stegfsProject Administrator: The stegfs Development Team
stegfs is a steganographic file system in userspace which uses the FUSE library. Steganographic file systems are one step ahead of (or beyond) traditional encrypted file systems as they aim to grant the user plausible deniability of the files within. The way that stegfs achieves this is by not remembering where each file is stored between mounts.
Warning! stegfs has changed! Think of this as version 2—version 2015.08 cannot and (unless you force it) will not read or write to file systems created by previous versions. You have been warned…
In contrast to previous versions, stegfs 2015.08 and newer use GNU's libgcrypt to provide the cryptography, and no longer forces a single cipher/hash combo; you are free to choose the algorithms used when the file system is created (see man (1) mkstegfs for details).
As stegfs has reached a stable state and is mostly feature complete. It allows reading and writing files (obviously), and various mechanisms for limiting the damage done to files as new files are added, yet it still retains its aura of deniability. Pre-built binary packages are usually available for Arch, Debian, Fedora, and Slackware shortly after the latest source code is released. As always, the Git repository has the latest (but not always greatest) code we've committed.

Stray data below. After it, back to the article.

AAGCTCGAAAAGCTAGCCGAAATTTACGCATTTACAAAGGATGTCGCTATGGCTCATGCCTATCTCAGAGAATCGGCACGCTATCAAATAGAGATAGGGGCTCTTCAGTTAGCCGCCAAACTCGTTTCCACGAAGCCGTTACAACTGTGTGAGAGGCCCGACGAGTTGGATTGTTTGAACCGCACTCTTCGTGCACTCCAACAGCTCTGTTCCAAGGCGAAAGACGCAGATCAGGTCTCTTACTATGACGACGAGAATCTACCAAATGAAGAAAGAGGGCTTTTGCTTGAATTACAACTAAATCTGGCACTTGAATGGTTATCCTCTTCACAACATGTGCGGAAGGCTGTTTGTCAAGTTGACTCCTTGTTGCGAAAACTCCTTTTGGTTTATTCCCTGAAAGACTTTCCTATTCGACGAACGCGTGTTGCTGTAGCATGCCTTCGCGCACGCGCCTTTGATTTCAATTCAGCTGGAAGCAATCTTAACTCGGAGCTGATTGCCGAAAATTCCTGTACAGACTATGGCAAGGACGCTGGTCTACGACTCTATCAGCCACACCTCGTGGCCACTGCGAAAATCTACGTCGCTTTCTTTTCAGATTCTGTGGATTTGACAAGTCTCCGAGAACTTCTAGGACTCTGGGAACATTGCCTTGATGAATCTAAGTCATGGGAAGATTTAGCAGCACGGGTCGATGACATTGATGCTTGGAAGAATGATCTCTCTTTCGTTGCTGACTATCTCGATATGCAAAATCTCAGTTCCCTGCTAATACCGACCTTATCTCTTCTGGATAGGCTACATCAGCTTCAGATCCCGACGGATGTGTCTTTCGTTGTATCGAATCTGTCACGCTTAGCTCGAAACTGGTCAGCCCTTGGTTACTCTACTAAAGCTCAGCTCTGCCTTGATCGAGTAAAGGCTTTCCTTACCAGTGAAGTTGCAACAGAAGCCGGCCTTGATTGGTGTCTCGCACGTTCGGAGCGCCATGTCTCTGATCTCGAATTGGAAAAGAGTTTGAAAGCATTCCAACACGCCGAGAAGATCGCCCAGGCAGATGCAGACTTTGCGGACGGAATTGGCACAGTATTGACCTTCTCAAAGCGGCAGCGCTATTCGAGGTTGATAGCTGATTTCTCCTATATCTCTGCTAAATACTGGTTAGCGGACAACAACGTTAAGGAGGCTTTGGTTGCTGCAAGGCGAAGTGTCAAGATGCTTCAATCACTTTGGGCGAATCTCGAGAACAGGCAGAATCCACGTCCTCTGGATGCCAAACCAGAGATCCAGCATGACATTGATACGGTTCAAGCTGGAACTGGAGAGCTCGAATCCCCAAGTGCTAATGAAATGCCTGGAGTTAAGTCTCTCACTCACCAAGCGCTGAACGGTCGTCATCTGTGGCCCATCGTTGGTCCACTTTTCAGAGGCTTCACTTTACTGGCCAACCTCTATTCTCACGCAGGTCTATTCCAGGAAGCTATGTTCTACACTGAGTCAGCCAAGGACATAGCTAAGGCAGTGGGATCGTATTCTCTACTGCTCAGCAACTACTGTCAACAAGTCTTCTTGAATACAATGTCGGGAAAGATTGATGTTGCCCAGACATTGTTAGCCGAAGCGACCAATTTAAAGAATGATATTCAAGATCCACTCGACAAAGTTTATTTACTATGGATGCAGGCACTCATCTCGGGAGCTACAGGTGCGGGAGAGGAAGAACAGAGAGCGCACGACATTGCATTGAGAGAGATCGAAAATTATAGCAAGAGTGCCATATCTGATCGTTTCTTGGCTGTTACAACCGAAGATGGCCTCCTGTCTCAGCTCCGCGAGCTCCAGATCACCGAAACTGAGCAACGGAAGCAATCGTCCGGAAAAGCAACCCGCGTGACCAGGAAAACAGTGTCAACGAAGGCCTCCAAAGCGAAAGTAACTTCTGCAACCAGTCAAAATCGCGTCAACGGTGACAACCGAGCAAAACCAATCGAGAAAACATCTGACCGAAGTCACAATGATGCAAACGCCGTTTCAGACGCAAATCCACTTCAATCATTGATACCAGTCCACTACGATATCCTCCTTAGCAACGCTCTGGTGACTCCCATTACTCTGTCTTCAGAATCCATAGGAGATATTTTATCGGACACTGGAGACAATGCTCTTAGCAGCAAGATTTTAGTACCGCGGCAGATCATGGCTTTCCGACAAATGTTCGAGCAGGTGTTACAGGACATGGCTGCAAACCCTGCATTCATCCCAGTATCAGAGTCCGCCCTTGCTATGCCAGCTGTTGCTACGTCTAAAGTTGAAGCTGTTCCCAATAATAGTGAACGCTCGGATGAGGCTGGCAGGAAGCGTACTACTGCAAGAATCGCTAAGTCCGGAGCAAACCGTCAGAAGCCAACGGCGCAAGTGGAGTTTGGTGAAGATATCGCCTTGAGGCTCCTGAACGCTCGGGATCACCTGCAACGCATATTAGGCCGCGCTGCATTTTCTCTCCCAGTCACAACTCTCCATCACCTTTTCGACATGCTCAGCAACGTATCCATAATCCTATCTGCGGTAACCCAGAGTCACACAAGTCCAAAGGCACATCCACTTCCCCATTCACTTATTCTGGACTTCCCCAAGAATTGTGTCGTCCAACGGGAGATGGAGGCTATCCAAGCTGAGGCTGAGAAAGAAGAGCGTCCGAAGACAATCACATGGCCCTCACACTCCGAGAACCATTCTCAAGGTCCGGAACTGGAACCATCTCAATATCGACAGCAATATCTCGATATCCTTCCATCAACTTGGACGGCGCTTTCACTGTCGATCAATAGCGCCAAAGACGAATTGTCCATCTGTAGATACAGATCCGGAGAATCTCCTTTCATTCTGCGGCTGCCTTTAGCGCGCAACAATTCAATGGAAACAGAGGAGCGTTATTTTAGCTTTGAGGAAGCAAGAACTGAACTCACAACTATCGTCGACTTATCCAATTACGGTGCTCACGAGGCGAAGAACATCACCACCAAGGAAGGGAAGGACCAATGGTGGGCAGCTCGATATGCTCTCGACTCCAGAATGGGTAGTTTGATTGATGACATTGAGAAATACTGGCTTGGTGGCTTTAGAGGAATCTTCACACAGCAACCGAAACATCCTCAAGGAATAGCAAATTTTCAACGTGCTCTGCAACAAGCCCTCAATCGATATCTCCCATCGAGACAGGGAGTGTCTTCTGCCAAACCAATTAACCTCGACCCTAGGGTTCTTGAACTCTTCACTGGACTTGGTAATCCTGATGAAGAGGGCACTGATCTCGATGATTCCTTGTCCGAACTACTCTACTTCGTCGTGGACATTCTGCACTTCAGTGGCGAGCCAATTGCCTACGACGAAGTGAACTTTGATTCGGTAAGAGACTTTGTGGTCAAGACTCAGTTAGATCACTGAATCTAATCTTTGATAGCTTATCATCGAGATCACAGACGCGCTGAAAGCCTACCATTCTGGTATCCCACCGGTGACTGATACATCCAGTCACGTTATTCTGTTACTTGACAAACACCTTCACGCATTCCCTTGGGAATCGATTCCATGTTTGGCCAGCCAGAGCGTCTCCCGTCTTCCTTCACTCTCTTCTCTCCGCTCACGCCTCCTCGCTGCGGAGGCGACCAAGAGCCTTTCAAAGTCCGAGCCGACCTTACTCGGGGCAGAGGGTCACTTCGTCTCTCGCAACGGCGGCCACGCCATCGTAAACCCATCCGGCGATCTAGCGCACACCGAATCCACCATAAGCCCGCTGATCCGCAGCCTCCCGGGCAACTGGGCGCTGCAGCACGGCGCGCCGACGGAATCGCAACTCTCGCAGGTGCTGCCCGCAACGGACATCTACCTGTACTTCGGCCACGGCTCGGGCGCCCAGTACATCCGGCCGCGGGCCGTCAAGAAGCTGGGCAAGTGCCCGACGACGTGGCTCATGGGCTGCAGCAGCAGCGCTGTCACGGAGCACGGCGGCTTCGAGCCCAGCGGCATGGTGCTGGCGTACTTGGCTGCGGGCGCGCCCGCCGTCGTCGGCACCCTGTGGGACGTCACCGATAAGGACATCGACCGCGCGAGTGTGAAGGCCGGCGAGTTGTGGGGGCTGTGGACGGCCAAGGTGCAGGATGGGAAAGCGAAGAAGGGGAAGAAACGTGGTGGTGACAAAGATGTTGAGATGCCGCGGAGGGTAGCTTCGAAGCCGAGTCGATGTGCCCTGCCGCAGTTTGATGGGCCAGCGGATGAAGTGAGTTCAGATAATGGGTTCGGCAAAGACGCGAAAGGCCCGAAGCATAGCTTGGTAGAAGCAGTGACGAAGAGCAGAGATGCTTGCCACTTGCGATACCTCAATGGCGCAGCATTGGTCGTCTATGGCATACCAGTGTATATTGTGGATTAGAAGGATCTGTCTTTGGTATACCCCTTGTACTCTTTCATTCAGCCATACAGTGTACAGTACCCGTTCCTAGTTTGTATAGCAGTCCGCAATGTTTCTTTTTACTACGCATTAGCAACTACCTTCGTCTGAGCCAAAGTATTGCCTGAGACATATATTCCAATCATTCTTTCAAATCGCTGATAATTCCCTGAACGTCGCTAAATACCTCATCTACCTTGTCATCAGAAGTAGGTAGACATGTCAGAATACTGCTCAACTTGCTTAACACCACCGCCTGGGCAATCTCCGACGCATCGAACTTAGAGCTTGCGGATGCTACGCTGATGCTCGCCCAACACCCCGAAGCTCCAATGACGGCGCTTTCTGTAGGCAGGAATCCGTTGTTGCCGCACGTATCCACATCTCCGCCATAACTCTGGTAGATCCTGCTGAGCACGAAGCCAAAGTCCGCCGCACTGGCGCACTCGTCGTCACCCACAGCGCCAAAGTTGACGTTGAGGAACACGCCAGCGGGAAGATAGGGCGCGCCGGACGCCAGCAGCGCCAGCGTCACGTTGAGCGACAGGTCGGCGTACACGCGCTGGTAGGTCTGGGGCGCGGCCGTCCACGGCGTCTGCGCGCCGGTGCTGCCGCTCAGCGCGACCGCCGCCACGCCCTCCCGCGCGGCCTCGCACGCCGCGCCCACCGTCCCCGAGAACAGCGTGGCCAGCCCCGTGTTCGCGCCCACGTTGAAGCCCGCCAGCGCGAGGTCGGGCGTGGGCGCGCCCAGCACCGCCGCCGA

Remember: if you intend to build from source yourself you will obviously need the development libraries for libgcrypt and its dependencies. Consult your package management system for further details.
Now for a few technical details: each file system block is 2KB, with 1,976 being used for actual data, and the rest being used to verify the integrity of the data, and point to the location of the next block. (Thus, not only is stegfs lossy, it's also very inefficient! Oh - and really slow.) A typical stegfs partition of 1GB will support files up to approximately 123MB—this is roughly twice the capacity of previous versions.
stegfs uses a file hierarchy similar to that of conventional file systems, although one important point worth noting is that it doesn't actually store directories. If you store a file in some obscure tree and then unmount the file system, you will need to recreate that original path to access the file. For each subdirectory a check is made to ensure that the current block isn't already being used by another file down the same. Files at a deeper level 'know' about the files above them, but files in the root directory know only of those other files also in the root. This basically means that files at a deeper level are less likely to overwrite another file, but in turn, are more susceptible to being overwritten themselves.
NB: Unlike the previous version, the 2015.08* releases are not yet multi-threaded; this is (hopefully) enforced by the FUSE driver. This makes stegfs slow!
Binary packages, and GPG signatures, for release 2015.08.1 are available below for x86_64 architectures; if you're looking to use stegfs on other operating systems and/or architectures, the source code is your best bet (it seems to work okay on FreeBSD):
The latest source (stable or otherwise) can be cloned from our Git repository:
$ git clone https://albinoloverats.net/git/stegfs.gitCopiedLast commit: 2020-06-08
$ git clone https://git.code.sf.net/p/stegfs/code stegfs-code
$ git clone firstname.lastname@example.org:albinoloverats/stegfs.git
$ wget https://albinoloverats.net/downloads/stegfs.git.tar.bz2